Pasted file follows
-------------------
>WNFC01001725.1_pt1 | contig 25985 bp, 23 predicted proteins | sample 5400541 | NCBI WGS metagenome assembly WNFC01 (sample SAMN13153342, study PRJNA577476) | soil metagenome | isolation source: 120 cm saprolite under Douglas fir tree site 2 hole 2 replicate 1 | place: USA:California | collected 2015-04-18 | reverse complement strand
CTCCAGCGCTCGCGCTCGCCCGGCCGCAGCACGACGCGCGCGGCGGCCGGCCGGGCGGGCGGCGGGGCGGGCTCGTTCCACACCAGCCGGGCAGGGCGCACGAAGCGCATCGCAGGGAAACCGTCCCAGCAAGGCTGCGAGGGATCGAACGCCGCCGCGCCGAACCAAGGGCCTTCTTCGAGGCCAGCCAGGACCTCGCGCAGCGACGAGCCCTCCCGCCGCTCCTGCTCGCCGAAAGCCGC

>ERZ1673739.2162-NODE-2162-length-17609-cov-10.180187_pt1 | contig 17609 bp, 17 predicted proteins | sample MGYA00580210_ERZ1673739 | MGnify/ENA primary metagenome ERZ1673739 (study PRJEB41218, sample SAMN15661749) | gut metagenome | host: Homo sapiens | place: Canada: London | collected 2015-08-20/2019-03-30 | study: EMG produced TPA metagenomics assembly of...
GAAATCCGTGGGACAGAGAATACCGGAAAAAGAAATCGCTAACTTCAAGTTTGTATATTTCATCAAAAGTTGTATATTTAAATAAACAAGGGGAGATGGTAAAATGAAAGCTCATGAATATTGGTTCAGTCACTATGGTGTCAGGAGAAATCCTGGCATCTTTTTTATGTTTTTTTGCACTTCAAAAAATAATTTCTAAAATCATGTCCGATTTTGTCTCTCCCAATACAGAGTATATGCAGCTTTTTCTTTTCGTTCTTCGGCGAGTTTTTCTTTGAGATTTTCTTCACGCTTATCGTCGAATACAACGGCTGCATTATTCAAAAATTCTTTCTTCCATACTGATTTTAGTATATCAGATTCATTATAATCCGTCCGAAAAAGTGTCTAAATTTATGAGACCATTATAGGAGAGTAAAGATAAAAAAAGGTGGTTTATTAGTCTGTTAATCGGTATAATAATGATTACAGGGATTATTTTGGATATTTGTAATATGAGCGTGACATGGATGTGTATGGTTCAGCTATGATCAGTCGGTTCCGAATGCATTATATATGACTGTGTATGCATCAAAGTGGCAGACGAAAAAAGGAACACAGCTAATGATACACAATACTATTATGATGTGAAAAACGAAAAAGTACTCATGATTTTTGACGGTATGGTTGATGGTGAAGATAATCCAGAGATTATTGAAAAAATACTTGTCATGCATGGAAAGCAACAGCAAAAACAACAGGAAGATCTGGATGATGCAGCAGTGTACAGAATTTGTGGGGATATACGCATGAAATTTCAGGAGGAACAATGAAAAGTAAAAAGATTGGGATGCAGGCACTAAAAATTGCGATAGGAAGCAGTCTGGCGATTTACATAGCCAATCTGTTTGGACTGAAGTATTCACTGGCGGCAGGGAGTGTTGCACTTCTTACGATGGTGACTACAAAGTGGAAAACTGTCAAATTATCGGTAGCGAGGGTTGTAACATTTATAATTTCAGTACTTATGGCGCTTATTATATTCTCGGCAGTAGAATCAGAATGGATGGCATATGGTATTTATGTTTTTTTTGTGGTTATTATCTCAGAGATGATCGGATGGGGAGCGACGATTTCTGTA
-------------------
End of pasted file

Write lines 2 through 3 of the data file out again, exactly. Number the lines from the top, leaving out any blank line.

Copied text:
CTCCAGCGCTCGCGCTCGCCCGGCCGCAGCACGACGCGCGCGGCGGCCGGCCGGGCGGGCGGCGGGGCGGGCTCGTTCCACACCAGCCGGGCAGGGCGCACGAAGCGCATCGCAGGGAAACCGTCCCAGCAAGGCTGCGAGGGATCGAACGCCGCCGCGCCGAACCAAGGGCCTTCTTCGAGGCCAGCCAGGACCTCGCGCAGCGACGAGCCCTCCCGCCGCTCCTGCTCGCCGAAAGCCGC

>ERZ1673739.2162-NODE-2162-length-17609-cov-10.180187_pt1 | contig 17609 bp, 17 predicted proteins | sample MGYA00580210_ERZ1673739 | MGnify/ENA primary metagenome ERZ1673739 (study PRJEB41218, sample SAMN15661749) | gut metagenome | host: Homo sapiens | place: Canada: London | collected 2015-08-20/2019-03-30 | study: EMG produced TPA metagenomics assembly of...